It is often recommended to do the Blue Lagoon on the day you arrive air leave. They have transportation packages to and from the airport to help this. Most people go to the Reykjanes Peninsula just for the Blue Lagoon, which is a good 45 minutes or more from the city, where most people are staying. You have to shower before and after going into the Lagoon. They have shampoo and soap there for you to use. I recommend bringing a fast dry towel (unless you want to rent one) and a bag to carry your wet suit (I used a wet bag). We went the night before we flew out (had an early morning flight). It was a relaxing way to end the trip and helped those muscles used on all the hikes we took. I didn't want to go to the Blue Lagoon, but my friend did. I actually really enjoyed myself in the end and was glad we went. Just keep your hair out of the water. :)

Posted by
1955 posts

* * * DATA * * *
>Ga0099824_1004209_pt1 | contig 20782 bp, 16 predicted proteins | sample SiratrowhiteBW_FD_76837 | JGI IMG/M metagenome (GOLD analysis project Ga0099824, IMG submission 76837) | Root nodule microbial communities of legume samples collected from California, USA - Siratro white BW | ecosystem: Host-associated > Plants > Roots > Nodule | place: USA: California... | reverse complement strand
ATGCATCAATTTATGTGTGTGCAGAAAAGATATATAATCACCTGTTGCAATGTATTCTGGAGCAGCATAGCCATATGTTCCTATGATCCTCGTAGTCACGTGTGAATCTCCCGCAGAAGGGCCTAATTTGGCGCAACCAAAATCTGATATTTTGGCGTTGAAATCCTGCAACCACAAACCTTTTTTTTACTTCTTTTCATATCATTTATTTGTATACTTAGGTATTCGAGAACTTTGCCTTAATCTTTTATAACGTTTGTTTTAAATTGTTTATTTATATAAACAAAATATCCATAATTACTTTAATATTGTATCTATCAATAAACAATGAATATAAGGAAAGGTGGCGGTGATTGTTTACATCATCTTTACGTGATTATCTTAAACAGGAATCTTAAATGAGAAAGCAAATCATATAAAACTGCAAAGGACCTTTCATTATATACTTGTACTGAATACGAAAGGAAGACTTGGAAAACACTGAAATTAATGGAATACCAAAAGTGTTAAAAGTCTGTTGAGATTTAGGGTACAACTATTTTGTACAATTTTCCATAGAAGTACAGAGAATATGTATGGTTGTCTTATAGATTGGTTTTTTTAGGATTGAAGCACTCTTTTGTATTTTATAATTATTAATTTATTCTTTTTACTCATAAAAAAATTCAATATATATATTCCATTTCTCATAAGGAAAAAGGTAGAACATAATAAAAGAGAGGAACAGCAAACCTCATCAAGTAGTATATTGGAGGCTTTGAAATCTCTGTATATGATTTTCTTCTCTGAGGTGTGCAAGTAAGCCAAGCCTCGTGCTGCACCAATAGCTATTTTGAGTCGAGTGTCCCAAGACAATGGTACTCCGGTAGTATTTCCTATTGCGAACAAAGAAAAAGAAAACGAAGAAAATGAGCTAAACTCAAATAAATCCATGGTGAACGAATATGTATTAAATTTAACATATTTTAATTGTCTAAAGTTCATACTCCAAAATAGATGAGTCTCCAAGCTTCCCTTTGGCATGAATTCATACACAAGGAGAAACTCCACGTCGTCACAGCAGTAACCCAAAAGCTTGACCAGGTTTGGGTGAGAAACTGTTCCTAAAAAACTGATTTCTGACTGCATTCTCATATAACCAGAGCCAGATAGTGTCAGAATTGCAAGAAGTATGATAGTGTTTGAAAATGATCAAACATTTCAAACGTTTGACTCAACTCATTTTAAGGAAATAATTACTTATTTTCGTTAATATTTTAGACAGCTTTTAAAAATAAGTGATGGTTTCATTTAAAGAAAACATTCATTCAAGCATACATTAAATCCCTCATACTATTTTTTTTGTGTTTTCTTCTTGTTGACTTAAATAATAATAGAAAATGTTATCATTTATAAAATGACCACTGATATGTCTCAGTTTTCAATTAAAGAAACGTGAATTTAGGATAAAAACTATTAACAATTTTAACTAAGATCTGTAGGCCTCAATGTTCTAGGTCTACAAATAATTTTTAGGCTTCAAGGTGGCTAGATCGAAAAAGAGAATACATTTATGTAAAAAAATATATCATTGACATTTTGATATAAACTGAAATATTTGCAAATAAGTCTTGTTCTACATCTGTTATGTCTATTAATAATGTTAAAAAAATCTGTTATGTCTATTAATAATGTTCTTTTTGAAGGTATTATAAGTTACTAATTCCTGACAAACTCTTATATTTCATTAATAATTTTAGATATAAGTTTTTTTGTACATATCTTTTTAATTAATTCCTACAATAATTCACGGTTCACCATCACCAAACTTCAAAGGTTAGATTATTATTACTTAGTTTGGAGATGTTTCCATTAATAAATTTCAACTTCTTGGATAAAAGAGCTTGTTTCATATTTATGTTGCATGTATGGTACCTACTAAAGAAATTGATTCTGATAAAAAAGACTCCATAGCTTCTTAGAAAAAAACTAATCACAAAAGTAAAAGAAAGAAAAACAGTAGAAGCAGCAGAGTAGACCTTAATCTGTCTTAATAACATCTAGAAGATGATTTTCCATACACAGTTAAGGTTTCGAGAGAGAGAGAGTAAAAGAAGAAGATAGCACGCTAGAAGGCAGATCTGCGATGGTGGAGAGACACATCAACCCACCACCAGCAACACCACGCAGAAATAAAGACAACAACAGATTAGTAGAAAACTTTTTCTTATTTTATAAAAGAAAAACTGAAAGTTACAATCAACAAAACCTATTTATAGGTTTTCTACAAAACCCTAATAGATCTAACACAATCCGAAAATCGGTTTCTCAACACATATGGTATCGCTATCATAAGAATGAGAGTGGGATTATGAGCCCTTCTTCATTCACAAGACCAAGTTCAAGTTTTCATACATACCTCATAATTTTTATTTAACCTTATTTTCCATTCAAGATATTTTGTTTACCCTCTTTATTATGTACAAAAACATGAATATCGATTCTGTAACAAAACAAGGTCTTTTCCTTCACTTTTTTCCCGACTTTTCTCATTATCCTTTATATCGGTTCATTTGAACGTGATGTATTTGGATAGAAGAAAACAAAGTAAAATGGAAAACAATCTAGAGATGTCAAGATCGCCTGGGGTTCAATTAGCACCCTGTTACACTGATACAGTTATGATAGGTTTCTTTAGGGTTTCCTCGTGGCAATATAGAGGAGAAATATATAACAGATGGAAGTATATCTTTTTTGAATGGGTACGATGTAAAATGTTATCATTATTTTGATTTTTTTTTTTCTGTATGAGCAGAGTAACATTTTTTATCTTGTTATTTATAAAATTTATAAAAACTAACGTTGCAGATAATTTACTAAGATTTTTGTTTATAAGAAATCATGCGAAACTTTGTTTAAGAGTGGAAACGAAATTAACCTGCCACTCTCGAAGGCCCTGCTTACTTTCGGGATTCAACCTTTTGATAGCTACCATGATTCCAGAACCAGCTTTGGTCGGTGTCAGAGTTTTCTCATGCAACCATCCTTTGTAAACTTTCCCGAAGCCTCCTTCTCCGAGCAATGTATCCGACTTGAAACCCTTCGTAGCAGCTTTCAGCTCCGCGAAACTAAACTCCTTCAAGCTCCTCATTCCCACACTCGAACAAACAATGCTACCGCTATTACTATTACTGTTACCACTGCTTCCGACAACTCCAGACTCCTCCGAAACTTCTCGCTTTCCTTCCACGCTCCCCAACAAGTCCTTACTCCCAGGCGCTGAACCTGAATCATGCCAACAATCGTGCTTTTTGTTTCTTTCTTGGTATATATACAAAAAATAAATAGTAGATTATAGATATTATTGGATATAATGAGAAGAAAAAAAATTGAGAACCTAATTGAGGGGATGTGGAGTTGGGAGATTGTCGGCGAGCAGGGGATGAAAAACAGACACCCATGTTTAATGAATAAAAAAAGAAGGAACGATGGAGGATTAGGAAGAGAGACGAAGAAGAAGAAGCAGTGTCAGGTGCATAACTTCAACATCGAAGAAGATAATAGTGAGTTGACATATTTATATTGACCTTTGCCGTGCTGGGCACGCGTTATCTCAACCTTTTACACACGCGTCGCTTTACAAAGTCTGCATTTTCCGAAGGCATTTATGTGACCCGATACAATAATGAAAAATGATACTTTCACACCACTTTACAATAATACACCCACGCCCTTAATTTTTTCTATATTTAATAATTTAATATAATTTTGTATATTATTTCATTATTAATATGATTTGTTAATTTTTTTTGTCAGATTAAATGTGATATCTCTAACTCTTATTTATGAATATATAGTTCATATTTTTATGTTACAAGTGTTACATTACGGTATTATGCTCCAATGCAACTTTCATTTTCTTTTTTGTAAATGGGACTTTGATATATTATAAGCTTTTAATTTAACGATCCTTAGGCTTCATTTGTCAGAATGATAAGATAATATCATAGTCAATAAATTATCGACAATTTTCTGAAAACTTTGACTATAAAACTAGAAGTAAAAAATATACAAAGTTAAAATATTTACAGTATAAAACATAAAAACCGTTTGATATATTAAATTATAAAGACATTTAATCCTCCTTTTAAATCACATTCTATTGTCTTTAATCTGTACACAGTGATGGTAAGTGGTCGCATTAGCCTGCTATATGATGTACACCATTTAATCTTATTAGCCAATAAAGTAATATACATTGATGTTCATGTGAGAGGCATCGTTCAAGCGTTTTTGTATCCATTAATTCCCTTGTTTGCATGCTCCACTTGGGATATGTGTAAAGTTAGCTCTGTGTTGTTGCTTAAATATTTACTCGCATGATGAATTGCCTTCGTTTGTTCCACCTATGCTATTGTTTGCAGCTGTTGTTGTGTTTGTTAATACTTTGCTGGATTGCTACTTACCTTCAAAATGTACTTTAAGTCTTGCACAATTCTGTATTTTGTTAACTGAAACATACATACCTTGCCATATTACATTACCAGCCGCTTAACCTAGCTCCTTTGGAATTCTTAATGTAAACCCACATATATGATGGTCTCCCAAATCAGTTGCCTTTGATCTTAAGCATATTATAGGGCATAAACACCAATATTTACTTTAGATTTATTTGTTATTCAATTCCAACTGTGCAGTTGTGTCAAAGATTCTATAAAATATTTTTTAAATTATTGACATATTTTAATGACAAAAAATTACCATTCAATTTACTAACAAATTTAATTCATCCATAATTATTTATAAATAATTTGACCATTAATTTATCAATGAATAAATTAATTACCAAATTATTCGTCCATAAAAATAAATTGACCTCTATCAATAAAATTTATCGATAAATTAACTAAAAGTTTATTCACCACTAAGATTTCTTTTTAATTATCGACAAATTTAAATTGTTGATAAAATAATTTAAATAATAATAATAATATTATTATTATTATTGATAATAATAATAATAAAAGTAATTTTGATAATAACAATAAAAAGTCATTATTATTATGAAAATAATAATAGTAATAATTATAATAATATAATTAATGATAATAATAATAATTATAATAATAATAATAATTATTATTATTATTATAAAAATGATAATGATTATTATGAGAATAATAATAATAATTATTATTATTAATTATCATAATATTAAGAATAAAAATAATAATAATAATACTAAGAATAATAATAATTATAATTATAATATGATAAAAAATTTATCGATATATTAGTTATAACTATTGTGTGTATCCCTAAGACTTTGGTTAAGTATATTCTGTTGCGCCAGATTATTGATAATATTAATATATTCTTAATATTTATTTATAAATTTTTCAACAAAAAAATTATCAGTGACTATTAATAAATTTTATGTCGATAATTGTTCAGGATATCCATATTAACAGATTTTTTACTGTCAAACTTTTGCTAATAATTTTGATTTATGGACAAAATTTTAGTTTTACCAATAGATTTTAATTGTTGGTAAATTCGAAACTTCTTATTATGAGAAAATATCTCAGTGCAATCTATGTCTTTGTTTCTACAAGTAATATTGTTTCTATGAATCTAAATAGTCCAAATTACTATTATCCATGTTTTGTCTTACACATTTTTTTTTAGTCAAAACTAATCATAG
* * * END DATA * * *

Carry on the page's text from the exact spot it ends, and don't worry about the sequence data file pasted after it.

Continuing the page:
Thanks for sharing your experience.
I'm still mulling over the Iceland trip.

Posted by
3714 posts


I remember no sulfur smell from the water in our room or while enjoying the Blue Lagoon. I definitely got my hair wet in both. In fact, I got a floating massage and my hair was in the water the whole time, but my hair was very short.

I made sure to load up on products from the shop and was bereft when they ran out on our 2-month trip.

That was in 2009. Things may be different now.

Posted by
71 posts

I was in Iceland last month and stayed a couple of days and did go to the Blue Lagoon. Never noticed any sulfur smell in my guesthouse or the Blue Lagoon.

It is very well-established that the silica in the water at the Blue Lagoon may cause some problems for your hair so it's recommended that you slather on some conditioner (free and plentiful) before going in. I have long hair so I did. My friend has short hair and did not. Good decisions for both of us. That shower after the Blue Lagoon (free body wash, shampoo, and conditioner!) was a wonderful experience and I did not have to wash my hair for several days afterward!!